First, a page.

Asychronous 40-bit TTL CPU Print
Written by Hans Summers   
Monday, 11 January 2010 20:42

In the Autumn of 1992 I designed a processor that would use only TTL-logic chips. I didn't actually build it, which would have required hundreds (probably thousands) of chips, and days containing significantly more than the standard 24 hours provided. This page contains scans of my (incomplete) design notes.

This processor is particularly unusual in that it is an asynchronous processor. In a normal processor, every activity is coordinated by a clock signal. An asychronous processor has no clock signal, every part of the circuit does its processing as fast as possible and signals subsequent circuits when it is complete.

The advantage of this approach is that every part of the circuit can run at optimum speed. In a "normal" synchronous processor, the speed is often limited by the speed of the slowest part.

Asynchronous devices also consume less power. In conventional processors, much of the power is eaten up by the clock generator: a powerful clock signal is required because it must propagate as quickly as possible to all areas of the chip. Asynchronous processors generate much less electromagnetic interference (EMI) because activity is not coordinated to occur at the same precise times, which causes power spikes. The lower power consumption and EMI were obviously not even a consideration for my TTL monster processor, and in fact I didn't even think about them.

I had never heard of asynchronous processing and thought it a very innovative idea. Later (much later) I learnt that asynchronous processors were already under development elsewhere (often you think you invented something and later find someone else has already had the same idea). The University of Manchester AMULET group was started in 1990 and has designed a number of ARM-compatible asynchronous processors.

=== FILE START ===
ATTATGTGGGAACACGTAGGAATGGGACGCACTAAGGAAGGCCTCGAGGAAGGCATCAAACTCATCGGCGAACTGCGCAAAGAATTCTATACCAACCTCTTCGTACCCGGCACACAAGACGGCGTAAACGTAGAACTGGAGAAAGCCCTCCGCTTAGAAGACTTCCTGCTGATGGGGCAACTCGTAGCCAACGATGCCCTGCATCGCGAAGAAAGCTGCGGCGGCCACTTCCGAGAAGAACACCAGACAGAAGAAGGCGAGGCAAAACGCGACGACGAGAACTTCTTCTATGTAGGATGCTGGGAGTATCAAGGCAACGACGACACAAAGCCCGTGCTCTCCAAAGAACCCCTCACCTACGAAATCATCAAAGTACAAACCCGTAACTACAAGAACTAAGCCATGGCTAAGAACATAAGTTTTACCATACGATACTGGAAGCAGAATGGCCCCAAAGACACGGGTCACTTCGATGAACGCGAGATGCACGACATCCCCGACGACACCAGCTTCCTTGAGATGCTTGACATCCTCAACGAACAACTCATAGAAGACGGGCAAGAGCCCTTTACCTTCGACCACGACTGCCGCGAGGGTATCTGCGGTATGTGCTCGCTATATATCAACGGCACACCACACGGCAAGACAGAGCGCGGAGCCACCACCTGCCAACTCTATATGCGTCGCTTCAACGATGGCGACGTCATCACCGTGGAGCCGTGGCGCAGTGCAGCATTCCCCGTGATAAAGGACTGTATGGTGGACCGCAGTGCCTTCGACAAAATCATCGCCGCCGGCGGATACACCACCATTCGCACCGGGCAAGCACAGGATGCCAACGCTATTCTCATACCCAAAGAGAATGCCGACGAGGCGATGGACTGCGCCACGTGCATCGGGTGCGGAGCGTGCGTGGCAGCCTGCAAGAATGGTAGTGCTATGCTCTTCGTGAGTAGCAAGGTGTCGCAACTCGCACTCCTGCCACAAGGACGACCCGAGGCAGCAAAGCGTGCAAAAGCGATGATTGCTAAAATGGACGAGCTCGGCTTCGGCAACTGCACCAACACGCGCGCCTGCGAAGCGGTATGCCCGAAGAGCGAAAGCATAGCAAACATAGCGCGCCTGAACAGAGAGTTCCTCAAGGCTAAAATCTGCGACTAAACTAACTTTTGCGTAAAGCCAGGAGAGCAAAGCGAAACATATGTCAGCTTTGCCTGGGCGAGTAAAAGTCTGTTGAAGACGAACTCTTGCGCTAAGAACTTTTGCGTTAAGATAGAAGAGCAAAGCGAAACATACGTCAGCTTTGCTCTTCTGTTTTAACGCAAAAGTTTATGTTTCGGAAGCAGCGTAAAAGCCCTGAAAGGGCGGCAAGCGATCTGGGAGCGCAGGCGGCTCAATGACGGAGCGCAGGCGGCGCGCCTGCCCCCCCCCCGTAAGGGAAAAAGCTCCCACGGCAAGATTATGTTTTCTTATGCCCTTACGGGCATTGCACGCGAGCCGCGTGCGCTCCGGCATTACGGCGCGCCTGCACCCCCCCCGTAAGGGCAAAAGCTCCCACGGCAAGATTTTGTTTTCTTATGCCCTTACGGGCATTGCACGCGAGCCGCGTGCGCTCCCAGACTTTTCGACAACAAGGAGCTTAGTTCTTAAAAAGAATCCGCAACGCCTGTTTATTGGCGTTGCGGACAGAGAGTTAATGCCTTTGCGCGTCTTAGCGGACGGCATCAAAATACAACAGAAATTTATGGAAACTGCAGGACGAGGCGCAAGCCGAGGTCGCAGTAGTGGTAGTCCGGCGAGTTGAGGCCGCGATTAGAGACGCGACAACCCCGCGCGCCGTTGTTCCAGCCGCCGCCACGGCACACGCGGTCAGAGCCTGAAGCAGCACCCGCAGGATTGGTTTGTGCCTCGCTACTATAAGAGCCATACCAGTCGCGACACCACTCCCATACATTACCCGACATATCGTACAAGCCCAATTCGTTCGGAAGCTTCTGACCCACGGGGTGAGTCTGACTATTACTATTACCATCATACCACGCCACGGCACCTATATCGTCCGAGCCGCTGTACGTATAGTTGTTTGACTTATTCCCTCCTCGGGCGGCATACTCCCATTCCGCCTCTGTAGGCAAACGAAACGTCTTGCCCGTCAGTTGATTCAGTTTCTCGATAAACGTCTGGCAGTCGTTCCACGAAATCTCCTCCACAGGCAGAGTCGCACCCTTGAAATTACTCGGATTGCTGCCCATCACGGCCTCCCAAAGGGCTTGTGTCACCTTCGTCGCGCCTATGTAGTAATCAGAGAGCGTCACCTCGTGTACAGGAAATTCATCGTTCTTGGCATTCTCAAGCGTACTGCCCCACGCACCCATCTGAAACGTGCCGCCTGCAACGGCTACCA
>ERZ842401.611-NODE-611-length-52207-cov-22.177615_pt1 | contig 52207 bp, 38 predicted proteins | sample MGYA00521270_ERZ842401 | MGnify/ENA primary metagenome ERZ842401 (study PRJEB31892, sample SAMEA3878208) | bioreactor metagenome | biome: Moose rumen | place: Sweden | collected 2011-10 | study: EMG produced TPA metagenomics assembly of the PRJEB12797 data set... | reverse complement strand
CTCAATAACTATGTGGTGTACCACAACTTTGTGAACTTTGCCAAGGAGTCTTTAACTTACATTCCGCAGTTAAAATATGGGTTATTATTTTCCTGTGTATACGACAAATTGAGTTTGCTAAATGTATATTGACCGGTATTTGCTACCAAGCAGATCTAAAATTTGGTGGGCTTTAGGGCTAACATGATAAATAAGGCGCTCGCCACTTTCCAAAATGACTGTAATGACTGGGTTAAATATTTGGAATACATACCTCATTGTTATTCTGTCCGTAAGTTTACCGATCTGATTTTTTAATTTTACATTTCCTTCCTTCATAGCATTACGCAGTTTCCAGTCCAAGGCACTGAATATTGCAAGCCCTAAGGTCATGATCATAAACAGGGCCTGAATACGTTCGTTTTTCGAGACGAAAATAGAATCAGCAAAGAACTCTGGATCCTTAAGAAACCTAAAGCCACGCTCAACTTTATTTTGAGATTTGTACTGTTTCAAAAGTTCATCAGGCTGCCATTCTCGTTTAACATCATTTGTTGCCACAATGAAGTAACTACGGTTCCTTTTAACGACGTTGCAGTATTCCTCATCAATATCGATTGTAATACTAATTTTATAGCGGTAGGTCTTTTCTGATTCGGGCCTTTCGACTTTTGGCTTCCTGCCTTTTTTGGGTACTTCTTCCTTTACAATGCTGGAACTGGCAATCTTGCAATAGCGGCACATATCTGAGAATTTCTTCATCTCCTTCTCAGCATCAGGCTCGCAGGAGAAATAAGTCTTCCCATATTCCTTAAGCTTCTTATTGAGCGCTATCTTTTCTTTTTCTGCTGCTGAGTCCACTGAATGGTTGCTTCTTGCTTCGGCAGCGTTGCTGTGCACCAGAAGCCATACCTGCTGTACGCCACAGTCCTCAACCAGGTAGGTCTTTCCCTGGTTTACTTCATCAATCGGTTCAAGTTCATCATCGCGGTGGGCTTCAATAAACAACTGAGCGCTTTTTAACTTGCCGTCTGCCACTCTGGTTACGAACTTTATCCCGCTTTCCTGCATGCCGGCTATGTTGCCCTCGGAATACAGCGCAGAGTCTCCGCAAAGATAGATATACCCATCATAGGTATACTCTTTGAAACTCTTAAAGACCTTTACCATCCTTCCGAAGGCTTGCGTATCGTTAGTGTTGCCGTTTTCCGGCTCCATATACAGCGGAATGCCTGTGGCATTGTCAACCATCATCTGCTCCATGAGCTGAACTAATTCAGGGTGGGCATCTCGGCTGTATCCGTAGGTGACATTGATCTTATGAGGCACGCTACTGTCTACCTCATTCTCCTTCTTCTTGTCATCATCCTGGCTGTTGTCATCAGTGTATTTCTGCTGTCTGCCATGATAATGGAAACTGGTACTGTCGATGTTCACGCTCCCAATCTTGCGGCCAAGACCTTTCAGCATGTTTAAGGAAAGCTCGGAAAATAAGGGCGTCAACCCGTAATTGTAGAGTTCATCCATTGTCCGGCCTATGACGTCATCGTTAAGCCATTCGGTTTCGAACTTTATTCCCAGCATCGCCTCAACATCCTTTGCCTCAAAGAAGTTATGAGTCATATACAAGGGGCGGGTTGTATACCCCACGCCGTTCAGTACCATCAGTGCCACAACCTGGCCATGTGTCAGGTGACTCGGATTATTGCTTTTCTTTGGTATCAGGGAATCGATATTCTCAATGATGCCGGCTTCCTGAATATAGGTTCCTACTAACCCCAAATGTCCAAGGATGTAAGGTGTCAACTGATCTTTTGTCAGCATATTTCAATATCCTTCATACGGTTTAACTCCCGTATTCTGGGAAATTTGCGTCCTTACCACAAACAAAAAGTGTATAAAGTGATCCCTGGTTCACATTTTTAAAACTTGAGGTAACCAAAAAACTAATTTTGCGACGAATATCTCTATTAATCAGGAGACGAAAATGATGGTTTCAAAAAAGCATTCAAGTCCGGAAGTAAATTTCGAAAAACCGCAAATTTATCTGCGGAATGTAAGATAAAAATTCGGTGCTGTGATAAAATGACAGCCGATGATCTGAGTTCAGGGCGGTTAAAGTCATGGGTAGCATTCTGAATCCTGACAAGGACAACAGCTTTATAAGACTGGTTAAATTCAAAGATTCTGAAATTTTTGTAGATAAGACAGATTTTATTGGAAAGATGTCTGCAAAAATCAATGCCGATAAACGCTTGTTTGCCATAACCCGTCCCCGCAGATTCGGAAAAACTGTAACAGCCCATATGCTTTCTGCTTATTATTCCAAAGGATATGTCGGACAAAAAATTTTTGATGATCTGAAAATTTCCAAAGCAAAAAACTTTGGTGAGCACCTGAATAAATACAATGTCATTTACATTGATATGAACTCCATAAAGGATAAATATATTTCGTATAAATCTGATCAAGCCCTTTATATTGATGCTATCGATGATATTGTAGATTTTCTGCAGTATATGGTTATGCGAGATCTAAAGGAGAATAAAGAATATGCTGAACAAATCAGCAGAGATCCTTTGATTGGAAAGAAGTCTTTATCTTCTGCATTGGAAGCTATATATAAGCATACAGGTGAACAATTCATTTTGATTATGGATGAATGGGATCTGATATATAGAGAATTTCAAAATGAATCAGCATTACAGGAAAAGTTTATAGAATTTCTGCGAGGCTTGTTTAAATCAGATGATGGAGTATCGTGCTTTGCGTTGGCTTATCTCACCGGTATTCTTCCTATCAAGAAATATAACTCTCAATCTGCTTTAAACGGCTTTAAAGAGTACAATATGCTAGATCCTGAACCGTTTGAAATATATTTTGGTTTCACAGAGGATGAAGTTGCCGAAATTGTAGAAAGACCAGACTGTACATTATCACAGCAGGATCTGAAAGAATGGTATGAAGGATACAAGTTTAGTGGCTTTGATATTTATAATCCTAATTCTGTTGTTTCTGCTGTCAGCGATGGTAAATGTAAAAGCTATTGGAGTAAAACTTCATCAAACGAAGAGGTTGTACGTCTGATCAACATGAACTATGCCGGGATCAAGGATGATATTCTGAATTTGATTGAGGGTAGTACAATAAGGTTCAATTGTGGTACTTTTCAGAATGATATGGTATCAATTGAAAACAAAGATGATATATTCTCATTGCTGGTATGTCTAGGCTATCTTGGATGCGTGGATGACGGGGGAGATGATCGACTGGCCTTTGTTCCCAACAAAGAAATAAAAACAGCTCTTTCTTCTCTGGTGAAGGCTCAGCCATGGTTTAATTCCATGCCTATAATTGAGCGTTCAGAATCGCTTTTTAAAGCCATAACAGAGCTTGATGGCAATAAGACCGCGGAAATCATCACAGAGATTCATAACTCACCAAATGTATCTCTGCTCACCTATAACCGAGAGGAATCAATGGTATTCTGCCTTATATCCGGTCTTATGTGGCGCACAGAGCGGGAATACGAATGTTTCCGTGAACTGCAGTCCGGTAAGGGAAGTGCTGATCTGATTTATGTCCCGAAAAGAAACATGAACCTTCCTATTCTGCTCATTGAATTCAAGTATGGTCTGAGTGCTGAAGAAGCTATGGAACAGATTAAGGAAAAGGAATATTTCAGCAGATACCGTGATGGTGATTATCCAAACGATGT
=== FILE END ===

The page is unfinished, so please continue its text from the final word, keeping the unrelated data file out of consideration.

I thought that being asynchronous would give me high performance. My design notes are incomplete and surely would have required considerable further development before being workable. But I do believe the basic principles could have led to a functioning TTL asynchronous processor. The features of this processor are as follows:

o 40-bit word size.
o 20-bit address space (5 MByte), includes DRAM controller.
o 20-bit instructions, with a few 40-bit. 2 20-bit instructions fit in one word.
o RISC Z80-like instruction set
o 10 general purpose 40-bit registers
o Floating point format: 1 sign bit, 8 exponent bits, 39 fractional bits
o Includes integer and floating point addition, subtraction and multiplication units
o Controlled, including all I/O by a Z80-based host computer.

There are 59 scanned pages, each has an accompanying textual description of what I was thinking of, when I wrote that page.

CLICK HERE to DOWNLOAD the whole document (5.2MBytes)